The name Breareton arrived in England
after the Norman Conquest
of 1066. The Breareton family lived in Staffordshire
. They lived in this area on estates at Brereton Manor, from which they took their name. Other records show that Brearton
was a village in the parish of Knaresborough in Yorkshire
was a village three miles from Sandbach, Chester.
"One of the great Cheshire families who can be proved to have existed at or near the time of the Conquest, and are yet unnoticed in [the] Domesday [Book]. They came over with the Conqueror, in the train of Hugh Lupus, with Gilbert de Venables to whom they are apparently related, and settled at Brereton, from which place the name was assumed as early as temp. William Rufus. " CITATION[CLOSE]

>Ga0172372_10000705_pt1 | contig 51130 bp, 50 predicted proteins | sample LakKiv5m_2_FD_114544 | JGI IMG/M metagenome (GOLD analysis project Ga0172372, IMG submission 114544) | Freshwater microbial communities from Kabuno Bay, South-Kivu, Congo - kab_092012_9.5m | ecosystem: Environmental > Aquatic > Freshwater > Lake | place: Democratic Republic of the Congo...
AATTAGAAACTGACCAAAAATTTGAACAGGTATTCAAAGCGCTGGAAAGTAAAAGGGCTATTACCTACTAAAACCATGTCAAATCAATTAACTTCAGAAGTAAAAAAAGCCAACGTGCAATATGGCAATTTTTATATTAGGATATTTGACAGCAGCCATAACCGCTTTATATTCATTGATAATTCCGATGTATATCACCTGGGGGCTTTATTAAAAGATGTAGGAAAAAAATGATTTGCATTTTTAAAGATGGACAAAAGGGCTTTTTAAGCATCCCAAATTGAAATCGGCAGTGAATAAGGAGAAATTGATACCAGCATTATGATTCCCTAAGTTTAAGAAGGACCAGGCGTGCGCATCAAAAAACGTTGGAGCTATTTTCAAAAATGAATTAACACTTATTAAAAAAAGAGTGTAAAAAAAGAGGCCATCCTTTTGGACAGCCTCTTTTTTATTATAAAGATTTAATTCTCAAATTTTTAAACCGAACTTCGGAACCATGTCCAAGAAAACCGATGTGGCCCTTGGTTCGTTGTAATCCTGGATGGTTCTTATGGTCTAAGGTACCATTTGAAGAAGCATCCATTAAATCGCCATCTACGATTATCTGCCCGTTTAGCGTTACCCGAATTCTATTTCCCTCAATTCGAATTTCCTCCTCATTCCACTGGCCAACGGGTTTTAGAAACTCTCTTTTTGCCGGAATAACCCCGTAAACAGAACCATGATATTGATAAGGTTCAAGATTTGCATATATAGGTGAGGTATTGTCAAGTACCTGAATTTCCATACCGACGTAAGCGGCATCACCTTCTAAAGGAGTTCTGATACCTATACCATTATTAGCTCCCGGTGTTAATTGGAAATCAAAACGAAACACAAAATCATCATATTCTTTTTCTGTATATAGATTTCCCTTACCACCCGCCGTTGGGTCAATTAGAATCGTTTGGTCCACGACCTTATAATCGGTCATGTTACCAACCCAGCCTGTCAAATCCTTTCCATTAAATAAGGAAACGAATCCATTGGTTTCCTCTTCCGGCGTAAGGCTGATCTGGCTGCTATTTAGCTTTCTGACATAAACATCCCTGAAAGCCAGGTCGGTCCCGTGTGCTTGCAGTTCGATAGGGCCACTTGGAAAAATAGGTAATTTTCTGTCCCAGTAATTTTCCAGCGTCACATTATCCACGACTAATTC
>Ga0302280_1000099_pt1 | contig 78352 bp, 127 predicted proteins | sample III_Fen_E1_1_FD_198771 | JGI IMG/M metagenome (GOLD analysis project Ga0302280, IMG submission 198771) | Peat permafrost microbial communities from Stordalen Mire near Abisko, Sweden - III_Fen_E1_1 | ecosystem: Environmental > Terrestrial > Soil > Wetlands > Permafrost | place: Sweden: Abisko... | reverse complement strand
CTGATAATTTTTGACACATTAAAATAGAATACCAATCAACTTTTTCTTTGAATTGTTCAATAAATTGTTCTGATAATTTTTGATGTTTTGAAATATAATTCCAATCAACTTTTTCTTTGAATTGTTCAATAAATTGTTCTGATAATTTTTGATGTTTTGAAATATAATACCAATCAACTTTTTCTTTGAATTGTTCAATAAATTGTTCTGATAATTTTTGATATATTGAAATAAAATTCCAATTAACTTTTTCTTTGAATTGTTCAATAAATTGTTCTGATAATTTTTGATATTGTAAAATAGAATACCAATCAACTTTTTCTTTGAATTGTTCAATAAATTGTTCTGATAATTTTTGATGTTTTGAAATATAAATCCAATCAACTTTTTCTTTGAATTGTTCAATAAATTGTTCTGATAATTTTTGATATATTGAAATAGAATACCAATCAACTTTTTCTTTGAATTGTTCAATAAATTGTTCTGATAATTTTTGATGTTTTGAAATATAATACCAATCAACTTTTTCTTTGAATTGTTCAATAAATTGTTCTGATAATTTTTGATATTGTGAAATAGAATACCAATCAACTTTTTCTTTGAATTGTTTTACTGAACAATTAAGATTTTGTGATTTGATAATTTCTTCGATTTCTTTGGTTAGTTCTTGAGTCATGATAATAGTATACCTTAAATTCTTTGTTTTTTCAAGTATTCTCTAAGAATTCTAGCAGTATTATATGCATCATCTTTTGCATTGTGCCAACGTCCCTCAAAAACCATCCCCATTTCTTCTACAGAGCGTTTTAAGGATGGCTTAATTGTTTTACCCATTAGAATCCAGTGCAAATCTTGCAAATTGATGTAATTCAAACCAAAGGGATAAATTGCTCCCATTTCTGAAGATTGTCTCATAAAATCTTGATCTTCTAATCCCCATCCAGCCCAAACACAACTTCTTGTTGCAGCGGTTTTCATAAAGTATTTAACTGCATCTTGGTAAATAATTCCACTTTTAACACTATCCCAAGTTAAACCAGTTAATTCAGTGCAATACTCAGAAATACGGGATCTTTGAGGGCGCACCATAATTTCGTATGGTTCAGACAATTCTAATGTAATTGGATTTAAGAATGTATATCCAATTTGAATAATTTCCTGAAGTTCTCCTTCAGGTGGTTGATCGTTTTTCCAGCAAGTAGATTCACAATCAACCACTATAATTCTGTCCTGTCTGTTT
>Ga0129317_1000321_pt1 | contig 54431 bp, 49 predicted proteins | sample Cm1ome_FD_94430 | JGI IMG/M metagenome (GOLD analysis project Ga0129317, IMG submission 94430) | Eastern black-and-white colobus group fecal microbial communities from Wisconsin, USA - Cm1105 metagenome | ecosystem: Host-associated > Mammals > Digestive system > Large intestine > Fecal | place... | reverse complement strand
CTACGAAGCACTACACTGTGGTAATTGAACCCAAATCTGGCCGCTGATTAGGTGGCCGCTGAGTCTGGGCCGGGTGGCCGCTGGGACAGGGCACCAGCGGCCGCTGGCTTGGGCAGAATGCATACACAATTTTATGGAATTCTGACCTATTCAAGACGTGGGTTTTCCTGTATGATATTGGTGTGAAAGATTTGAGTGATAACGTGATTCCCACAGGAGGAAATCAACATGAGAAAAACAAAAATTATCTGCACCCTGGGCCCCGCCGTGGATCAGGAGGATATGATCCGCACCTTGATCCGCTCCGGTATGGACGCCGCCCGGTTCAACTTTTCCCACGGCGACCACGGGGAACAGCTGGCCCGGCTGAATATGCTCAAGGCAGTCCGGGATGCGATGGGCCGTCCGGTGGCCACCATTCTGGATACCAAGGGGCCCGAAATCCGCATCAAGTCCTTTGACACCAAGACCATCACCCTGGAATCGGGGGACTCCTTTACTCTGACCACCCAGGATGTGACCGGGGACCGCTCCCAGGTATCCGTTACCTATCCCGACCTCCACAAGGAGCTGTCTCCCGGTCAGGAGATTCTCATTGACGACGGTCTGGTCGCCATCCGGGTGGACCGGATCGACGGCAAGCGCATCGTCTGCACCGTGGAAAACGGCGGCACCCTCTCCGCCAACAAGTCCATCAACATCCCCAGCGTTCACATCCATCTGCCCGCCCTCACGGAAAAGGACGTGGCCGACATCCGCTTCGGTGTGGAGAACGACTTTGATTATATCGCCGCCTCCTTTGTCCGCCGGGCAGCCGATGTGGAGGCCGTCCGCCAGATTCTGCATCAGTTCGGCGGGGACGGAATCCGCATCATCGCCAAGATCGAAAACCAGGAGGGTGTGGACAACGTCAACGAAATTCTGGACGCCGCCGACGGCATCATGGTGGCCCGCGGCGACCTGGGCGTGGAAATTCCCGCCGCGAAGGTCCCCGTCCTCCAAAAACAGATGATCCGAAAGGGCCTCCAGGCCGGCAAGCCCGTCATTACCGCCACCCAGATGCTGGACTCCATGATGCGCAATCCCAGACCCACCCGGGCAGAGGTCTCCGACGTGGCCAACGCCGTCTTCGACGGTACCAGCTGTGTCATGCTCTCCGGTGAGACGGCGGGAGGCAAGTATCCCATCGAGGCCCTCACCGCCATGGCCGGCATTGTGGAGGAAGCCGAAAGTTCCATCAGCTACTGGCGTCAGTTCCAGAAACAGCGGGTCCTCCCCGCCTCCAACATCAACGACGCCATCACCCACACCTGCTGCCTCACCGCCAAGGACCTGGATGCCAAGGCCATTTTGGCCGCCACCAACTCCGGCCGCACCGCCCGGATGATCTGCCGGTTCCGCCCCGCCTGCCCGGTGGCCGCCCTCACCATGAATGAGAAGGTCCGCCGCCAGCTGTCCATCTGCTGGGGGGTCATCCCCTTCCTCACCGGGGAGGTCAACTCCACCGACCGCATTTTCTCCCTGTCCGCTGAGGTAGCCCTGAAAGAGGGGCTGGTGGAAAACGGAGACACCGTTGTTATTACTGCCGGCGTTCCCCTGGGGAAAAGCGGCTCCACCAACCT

Lowe, Mark Anthony, Patronymica Britannica, A Dictionary of Family Names of the United Kingdom. London: John Russel Smith, 1860. Print.
Early Origins of the Breareton family
The surname Breareton was first found in Cheshire
at Brereton, a civil parish, containing the hamlets of Brereton Green and Brereton Heath. Brereton dates back to the Domesday Book
where it was listed as Bretone and literally meant "farmstead amongst the briars," having derived from the Old English words brer + dun. CITATION[CLOSE]
Mills, A.D., Dictionary of English Place-Names. Oxford: Oxford University Press, 1991. Print. (ISBN 0-19-869156-4)
At that time, Gilbert de Venables held the lands of Brereton which was large enough for 4 ploughs and held 1 acre of meadow. CITATION[CLOSE]
Williams, Dr Ann. And G.H. Martin, Eds., Domesday Book A Complete Translation. London: Penguin, 1992. Print. (ISBN 0-141-00523-8)